ASK THE EXPERTS: Osteopenia Choosing a cane Vitamin C for gout.
A Osteopenia is the term used to describe lowbone density that is not severe enough to be diagnosed as osteoporosis. Having the condition does not mean that you are at significantly greater risk of a fracture in the near future--however, it does mean, that you should make sure you are doing what you can to maximize your bone health. Strategies for doing this include weight-bearing exercise, ingesting 1,500 milligrams (mg) daily of calcium either in your diet (find it in low-fat dairy and fortified cereals) or through supplementation, taking 700-800 international units (IU) of vitamin D daily, stopping smoking, and avoiding excessive alcohol.
You also should discuss with your doctor the pros and cons of starting an osteoporosis medication like alendronate (Fosamax) or ibandronate (Boniva). This is generally recommendated if you have a major risk factor for developing osteoporosis in the next few years (for example, if you regularly take corticosteroids).
Rosanne M. Leipzig, MD, PhD
Q I am scheduled to have minor surgery on my foot and will need to use a cane afterwards. Can you advise me on how to choose one?
A There is more to purchasing a cane than you might think, and it's very important that you choose one that can be adjusted to fit you and is comfortable to grip. The top of the cane should line up with your wrist when your arm is hanging at your side, so that your elbow bends at an angle of about 30 degrees when you grip the cane (most canes can be adjusted in order to achieve this). The grip should feel comfortable--a rubberized or foam grip is ideal.
As far as materials and style are concerned, a wooden cane will be lightweight and durable but, unlike aluminum, it may not fold. Graphite and fiberglass canes are particularly strong if you need a higher weight limit (a typical cane can support up to 250 pounds), but they typically cost more.
When you walk with your cane, hold it in the hand opposite the side that needs support, so that the cane and your weaker leg make contact with the ground simultaneously. When climbing stairs, lead with your "good" leg, but when descending them, put your cane on the step first and then step down with your weaker leg.
David Thomas, MD, PhD
Medicine and Rehabilitation Medicine
Q Could taking a vitamin C supplement help to relieve my gout?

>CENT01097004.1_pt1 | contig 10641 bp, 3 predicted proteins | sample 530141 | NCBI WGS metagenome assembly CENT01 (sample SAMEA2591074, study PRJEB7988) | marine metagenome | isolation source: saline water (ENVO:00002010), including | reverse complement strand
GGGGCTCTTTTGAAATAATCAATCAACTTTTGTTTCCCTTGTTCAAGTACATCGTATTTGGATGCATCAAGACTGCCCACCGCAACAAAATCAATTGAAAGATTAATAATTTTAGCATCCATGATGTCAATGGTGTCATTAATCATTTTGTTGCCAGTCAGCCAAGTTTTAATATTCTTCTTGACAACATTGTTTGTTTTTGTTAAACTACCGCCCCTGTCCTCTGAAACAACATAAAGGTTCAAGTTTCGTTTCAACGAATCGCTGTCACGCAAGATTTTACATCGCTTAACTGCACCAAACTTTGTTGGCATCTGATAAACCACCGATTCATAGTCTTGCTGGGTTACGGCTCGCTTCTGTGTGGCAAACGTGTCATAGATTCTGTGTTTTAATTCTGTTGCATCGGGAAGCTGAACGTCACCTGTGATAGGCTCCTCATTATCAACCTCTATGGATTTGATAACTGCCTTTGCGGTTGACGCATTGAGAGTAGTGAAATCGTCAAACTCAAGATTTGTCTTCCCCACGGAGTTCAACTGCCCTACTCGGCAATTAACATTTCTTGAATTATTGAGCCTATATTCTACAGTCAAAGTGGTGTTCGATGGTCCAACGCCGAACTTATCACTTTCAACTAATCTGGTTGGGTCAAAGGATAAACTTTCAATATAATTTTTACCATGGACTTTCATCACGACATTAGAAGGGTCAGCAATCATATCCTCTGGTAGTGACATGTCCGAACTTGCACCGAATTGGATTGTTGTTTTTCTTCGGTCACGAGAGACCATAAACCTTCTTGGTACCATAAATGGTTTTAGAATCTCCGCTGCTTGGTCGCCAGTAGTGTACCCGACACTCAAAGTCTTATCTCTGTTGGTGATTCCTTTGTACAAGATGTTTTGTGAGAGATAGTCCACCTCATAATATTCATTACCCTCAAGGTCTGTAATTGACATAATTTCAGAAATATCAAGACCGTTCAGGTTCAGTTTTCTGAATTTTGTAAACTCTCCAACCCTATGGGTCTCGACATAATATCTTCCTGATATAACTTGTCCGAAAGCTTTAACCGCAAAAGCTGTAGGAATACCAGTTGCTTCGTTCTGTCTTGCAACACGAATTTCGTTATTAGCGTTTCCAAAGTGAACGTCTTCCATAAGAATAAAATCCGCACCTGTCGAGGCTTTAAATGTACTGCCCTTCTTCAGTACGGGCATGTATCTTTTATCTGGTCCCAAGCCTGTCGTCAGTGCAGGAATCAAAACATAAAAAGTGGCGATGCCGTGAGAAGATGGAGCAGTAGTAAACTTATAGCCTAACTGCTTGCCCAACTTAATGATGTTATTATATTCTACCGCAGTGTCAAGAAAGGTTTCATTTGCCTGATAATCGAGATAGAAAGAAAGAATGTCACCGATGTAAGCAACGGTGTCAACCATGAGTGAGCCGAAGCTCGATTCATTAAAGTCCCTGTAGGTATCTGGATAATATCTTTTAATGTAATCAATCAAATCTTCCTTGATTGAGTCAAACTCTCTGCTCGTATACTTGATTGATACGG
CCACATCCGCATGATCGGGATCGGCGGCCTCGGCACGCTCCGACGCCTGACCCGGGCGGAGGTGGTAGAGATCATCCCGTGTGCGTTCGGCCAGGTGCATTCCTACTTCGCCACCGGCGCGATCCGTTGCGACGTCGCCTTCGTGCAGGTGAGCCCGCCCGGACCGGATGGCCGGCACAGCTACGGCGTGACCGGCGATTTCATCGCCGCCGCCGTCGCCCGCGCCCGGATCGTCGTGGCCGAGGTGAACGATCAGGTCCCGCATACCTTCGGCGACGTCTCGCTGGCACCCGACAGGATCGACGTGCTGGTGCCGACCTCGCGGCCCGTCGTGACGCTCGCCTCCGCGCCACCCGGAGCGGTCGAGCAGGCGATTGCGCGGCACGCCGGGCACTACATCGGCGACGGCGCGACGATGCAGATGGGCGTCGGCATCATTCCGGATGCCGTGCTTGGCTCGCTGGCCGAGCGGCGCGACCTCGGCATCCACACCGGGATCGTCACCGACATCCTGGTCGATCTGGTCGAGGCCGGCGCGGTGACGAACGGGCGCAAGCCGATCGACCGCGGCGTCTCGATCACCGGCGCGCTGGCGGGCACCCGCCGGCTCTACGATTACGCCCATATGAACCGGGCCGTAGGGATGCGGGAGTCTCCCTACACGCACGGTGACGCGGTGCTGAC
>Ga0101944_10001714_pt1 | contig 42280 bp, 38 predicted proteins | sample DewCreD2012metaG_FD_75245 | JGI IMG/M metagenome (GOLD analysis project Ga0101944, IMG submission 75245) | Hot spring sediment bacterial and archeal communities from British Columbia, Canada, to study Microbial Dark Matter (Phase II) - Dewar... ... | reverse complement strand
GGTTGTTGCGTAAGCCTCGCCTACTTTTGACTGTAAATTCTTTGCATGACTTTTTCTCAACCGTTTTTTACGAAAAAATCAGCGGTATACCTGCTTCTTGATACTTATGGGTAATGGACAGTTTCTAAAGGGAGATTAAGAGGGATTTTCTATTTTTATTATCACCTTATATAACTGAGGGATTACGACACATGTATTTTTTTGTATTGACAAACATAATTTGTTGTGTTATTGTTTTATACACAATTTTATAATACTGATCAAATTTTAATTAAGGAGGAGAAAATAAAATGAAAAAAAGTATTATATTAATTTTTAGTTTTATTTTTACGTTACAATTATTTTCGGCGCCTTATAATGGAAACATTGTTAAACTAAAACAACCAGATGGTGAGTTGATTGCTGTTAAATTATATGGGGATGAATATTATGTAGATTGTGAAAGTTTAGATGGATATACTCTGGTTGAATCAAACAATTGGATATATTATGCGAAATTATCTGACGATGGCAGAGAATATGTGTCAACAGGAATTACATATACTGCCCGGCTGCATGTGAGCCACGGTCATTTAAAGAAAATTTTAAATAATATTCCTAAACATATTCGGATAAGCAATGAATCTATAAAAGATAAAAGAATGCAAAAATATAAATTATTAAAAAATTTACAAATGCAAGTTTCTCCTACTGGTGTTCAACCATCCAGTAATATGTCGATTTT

A Gout is a type of arthritis that can develop due to a build-up of uric acid in the blood. The body produces uric acid as it breaks down substances called purines, which occur naturally in the body as well as in some foods. Normally, uric acid dissolves in the blood and is excreted via the urine, but it's possible for a build-up to occur that causes sharp-edged crystals to form, typically in the large joint of the big toe.
There is some research suggested that boosting vitamin C intake may help prevent gout, with men who had the highest vitamin C intake from supplements and food 45 percent less likely to develop the condition. However, not everyone with high levels of uric acid develops gout, and not everyone who suffers from it has high uric acid levels. If you do have gout, it's likely your doctor will recommend that you also take other measures to reduce the risk of an attack before trying vitamin C. Alcohol is a major trigger, so limit or avoid it.
A caloric restriction diet with increased protein, replacement of refined with complex carbohydrates, and decreased saturated fat can produce a substantial reduction in uric acid. Have the protein come from low-fat dairy products, and limit your intake of animal protein to no more than five or six ounces of lean meat, poultry or fish each day. Particularly limit organ-rich foods (eg, liver, sweetbreads). Drink plenty of water, to keep urine diluted and promote the excretion of uric acid. There also is anecdotal evidence that blueberries and cherries may help lower uric acid levels.
Fran C. Grossman, RD, MS, CDE, CDN
MD, PhD Editor-in-chief Geriatric Medicine
MD, PhD Medicine and Rehabilitaion Medicine
RD, MS, CDE, CDN Nutrition
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|Author:||Rosanne M. Leipzig; David Thomas; Fran C. Grossman,|
|Publication:||Focus on Healthy Aging|
|Date:||Sep 1, 2014|
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